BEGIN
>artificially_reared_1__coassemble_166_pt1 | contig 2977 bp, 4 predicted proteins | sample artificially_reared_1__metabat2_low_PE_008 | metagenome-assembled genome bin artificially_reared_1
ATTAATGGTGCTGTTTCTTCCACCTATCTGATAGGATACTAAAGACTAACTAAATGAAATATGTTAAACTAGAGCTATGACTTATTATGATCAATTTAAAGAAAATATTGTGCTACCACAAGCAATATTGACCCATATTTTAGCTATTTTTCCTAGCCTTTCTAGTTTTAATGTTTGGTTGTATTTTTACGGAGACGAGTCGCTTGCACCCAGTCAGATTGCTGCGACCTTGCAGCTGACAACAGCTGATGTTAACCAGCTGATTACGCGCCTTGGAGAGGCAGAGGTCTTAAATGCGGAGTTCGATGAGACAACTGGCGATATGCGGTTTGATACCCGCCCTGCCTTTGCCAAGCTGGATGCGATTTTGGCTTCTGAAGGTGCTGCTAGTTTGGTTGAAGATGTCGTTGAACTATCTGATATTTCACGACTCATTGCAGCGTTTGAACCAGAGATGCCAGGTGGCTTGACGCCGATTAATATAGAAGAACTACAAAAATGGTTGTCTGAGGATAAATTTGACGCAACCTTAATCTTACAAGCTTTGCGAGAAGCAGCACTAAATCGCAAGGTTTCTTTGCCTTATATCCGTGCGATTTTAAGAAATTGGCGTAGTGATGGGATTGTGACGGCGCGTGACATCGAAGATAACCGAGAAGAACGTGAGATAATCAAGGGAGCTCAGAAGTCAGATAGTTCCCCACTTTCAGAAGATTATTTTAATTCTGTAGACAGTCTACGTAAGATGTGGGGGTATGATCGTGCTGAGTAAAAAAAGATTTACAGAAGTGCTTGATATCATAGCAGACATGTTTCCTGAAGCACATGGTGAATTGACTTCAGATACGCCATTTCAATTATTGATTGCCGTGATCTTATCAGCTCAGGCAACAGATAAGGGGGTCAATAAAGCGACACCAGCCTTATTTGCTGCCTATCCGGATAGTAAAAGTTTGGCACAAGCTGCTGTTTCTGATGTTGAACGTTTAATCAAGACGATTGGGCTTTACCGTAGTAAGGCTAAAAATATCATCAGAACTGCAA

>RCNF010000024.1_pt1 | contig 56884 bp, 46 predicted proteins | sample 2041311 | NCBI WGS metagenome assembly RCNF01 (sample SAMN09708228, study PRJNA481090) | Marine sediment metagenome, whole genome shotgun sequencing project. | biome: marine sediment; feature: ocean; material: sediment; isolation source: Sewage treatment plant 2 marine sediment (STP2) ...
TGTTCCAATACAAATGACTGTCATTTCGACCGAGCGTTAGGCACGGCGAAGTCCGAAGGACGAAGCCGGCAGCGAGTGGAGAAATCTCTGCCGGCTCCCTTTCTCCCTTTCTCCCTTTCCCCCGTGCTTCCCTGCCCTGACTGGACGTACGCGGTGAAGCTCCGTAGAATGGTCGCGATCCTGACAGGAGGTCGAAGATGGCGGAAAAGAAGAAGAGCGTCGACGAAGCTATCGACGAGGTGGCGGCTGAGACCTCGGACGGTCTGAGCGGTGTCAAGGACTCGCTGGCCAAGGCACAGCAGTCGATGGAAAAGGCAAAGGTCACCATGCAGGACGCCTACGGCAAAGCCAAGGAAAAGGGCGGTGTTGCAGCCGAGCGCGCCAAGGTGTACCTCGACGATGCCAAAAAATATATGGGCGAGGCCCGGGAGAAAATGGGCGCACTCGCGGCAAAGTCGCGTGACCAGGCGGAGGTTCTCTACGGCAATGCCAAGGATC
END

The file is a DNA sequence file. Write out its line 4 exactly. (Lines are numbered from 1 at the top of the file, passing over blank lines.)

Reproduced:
TGTTCCAATACAAATGACTGTCATTTCGACCGAGCGTTAGGCACGGCGAAGTCCGAAGGACGAAGCCGGCAGCGAGTGGAGAAATCTCTGCCGGCTCCCTTTCTCCCTTTCTCCCTTTCCCCCGTGCTTCCCTGCCCTGACTGGACGTACGCGGTGAAGCTCCGTAGAATGGTCGCGATCCTGACAGGAGGTCGAAGATGGCGGAAAAGAAGAAGAGCGTCGACGAAGCTATCGACGAGGTGGCGGCTGAGACCTCGGACGGTCTGAGCGGTGTCAAGGACTCGCTGGCCAAGGCACAGCAGTCGATGGAAAAGGCAAAGGTCACCATGCAGGACGCCTACGGCAAAGCCAAGGAAAAGGGCGGTGTTGCAGCCGAGCGCGCCAAGGTGTACCTCGACGATGCCAAAAAATATATGGGCGAGGCCCGGGAGAAAATGGGCGCACTCGCGGCAAAGTCGCGTGACCAGGCGGAGGTTCTCTACGGCAATGCCAAGGATC